Diabetes is a major health problem that affects 8.5% of adults worldwide, and 13.2% of adults in Jordan. Studies suggest a bidirectional relationship between diabetes and chronic depression. Diabetic patients are twice as likely to suffer from depression that is symptomatically worse when compared to nondiabetic individuals. Depressed diabetics suffer from poor glycemic control and increased risk of diabetes complications. Because little is known about the bidirectional relationship between diabetes and chronic depression in Jordan, we screened for depressive disorders among diabetic patients using the Patient Health Questionnaire-9 (PHQ-9) and screened for diabetes among depressed individuals by measuring their HbA1c, in a cross-sectional study design. A total of 146 diabetic patients (74 males, 72 females) participated in the study, with a mean age of 56±8.5 years. Almost 60% of participants were uncontrolled for diabetes (HbA1c ≥ 7%) with a mean HbA1c of 8.9%±1.7 and a mean PHQ-9 score of 6.2±5.5. The remaining 40.4% were controlled for diabetes (HbA1c ≤ 7%) with a mean HbA1c of 6.1±0.6 and a mean PHQ-9 score of 6.7±4.5. The prevalence of chronic depression (PHQ-9 score ≥ 10) among diabetic patients was 27.4%. No correlation was found between PHQ-9 scores and HbA1c levels (Spearmens r=−0.03, P=0.75). Additionally, 20 depressed patients were recruited from the psychiatry clinic with a mean age of 41.7±8.3 years, and were then screened for diabetes by measuring HbA1C levels. None of these was found to be diabetic, with a mean HbA1C of 5.4%±0.4. In conclusion, our results thus far deny a correlation between depression and diabetes. However, our future plan of examining the effect of treating depression on glycemic control and diabetes complications, and the effect of improving glycemic control on the severity of depression, might improve our understanding of this relationship.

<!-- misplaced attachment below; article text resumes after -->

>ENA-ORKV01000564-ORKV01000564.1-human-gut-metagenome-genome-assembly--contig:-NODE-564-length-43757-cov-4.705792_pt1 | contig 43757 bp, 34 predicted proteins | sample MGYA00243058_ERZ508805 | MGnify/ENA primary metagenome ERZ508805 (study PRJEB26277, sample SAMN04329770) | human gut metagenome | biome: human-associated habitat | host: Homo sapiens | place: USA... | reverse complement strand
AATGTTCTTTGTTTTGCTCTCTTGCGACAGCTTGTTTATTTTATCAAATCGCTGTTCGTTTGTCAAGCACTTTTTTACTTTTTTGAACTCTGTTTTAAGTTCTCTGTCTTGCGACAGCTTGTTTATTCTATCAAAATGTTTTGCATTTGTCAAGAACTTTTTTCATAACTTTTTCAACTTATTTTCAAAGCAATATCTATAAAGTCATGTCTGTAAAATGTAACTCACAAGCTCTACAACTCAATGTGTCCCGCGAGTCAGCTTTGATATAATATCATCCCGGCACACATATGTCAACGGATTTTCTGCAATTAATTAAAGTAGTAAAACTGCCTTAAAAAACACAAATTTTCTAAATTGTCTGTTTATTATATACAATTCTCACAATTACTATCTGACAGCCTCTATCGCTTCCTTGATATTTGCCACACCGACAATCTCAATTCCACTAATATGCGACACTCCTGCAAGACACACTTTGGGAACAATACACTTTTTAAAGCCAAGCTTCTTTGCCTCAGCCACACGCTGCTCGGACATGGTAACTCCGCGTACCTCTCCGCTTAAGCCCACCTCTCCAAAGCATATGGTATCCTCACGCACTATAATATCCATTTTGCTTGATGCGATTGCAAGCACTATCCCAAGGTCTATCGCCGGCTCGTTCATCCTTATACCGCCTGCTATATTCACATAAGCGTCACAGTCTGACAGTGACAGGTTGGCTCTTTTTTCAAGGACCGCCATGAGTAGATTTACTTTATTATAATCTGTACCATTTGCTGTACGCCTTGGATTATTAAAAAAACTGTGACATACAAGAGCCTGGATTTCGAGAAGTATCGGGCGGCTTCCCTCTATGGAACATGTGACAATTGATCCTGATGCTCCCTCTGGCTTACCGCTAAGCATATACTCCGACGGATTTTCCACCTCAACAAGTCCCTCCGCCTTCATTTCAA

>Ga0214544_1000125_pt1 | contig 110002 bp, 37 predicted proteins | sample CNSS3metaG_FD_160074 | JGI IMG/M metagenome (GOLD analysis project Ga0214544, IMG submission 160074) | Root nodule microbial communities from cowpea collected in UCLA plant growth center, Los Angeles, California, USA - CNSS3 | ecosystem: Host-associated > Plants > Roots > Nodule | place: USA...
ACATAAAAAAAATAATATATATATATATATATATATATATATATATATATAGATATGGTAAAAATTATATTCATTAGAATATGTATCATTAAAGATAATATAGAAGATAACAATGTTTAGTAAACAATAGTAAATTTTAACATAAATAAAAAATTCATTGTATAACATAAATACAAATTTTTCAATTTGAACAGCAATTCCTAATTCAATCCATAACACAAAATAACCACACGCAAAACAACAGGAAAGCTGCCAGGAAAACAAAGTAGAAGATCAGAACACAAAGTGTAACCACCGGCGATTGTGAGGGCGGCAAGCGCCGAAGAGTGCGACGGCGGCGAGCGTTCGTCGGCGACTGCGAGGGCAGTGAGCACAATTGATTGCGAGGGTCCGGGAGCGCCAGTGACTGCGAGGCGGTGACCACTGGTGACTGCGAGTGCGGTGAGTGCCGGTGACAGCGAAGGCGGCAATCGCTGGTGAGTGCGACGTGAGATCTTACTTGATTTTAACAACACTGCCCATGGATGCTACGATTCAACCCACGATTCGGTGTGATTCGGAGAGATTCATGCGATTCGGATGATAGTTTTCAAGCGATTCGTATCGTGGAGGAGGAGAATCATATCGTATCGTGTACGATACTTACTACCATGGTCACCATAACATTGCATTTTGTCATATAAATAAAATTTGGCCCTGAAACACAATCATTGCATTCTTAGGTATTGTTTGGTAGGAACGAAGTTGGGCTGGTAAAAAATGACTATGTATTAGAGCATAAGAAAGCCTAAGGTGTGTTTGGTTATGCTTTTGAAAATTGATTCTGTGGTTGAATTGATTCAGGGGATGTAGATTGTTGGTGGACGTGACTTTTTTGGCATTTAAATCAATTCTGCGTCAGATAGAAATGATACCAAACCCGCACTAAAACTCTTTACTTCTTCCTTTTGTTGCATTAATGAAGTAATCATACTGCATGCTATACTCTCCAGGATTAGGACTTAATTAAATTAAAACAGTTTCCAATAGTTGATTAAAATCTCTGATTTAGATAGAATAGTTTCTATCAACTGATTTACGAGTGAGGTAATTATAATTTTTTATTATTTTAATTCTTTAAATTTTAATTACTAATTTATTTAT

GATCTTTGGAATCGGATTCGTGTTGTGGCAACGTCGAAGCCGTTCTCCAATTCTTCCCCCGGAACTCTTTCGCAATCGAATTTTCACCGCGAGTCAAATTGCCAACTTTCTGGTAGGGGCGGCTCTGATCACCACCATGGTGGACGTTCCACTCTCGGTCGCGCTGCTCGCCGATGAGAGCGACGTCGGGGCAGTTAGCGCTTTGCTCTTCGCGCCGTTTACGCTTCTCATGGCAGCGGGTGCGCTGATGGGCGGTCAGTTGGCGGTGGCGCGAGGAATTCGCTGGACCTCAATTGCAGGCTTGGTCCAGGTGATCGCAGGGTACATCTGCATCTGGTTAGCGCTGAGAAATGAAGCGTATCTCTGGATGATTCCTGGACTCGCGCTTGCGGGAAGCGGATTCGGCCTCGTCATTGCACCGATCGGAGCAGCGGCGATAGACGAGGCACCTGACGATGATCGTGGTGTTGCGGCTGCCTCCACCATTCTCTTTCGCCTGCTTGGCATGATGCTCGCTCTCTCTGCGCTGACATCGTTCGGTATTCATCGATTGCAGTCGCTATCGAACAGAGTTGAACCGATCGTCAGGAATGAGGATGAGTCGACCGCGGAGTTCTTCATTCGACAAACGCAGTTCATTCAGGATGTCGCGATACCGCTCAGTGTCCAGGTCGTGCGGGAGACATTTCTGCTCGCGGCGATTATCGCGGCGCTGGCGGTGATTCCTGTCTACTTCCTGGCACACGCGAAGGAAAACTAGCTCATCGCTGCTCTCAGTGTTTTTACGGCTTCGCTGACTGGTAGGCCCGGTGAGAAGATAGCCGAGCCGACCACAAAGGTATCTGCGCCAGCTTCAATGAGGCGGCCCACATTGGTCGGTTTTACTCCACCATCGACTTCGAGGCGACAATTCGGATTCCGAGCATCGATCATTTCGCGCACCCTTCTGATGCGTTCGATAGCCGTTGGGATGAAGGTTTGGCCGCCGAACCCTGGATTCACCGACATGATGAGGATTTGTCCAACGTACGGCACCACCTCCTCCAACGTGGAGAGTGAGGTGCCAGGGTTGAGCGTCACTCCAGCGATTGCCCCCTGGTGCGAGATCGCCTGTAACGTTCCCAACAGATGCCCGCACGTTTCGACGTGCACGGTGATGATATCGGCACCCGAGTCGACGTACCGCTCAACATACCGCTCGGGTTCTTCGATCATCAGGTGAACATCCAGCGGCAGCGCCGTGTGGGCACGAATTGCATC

20 - 23 May 2017
European Society of Endocrinology